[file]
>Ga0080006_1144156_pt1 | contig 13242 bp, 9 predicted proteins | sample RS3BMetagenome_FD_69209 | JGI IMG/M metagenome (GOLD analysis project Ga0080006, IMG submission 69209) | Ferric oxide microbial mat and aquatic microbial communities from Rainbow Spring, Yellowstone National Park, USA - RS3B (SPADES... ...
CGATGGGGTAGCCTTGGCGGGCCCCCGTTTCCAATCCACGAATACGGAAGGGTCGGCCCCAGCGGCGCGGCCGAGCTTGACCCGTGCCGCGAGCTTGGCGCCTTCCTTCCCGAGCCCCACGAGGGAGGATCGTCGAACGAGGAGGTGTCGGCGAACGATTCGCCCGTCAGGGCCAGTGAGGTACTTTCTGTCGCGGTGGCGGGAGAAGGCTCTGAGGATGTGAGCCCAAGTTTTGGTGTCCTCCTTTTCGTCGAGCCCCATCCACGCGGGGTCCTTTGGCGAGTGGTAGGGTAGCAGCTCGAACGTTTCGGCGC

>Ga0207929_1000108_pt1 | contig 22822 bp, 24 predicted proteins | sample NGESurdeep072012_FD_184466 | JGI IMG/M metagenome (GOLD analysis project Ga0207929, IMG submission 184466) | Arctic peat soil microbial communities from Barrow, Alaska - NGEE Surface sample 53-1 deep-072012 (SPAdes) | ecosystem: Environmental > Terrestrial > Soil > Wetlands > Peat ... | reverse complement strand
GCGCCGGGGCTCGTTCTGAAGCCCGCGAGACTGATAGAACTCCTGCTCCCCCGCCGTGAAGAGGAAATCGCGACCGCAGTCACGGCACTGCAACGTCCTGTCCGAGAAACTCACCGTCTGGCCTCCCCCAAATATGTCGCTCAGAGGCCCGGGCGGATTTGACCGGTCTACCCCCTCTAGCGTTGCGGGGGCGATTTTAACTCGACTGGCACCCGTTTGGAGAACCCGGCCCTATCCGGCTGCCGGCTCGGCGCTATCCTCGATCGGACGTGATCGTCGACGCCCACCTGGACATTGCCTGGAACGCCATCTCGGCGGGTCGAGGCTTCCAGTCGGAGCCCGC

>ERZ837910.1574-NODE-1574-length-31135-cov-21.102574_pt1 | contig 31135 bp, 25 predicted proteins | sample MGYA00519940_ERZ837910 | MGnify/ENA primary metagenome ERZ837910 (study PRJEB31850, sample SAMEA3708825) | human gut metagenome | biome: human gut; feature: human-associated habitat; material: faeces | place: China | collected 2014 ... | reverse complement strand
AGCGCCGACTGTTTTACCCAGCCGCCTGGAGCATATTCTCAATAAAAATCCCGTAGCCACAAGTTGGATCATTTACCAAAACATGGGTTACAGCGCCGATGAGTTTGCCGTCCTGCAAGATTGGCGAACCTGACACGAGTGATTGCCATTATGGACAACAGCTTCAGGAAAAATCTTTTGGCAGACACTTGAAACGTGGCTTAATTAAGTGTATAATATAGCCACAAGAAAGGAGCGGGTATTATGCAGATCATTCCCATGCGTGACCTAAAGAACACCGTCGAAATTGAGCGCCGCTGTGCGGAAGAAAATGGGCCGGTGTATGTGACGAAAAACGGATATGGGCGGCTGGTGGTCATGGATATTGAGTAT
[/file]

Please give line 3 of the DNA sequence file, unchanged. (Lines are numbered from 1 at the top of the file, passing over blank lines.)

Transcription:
>Ga0207929_1000108_pt1 | contig 22822 bp, 24 predicted proteins | sample NGESurdeep072012_FD_184466 | JGI IMG/M metagenome (GOLD analysis project Ga0207929, IMG submission 184466) | Arctic peat soil microbial communities from Barrow, Alaska - NGEE Surface sample 53-1 deep-072012 (SPAdes) | ecosystem: Environmental > Terrestrial > Soil > Wetlands > Peat ... | reverse complement strand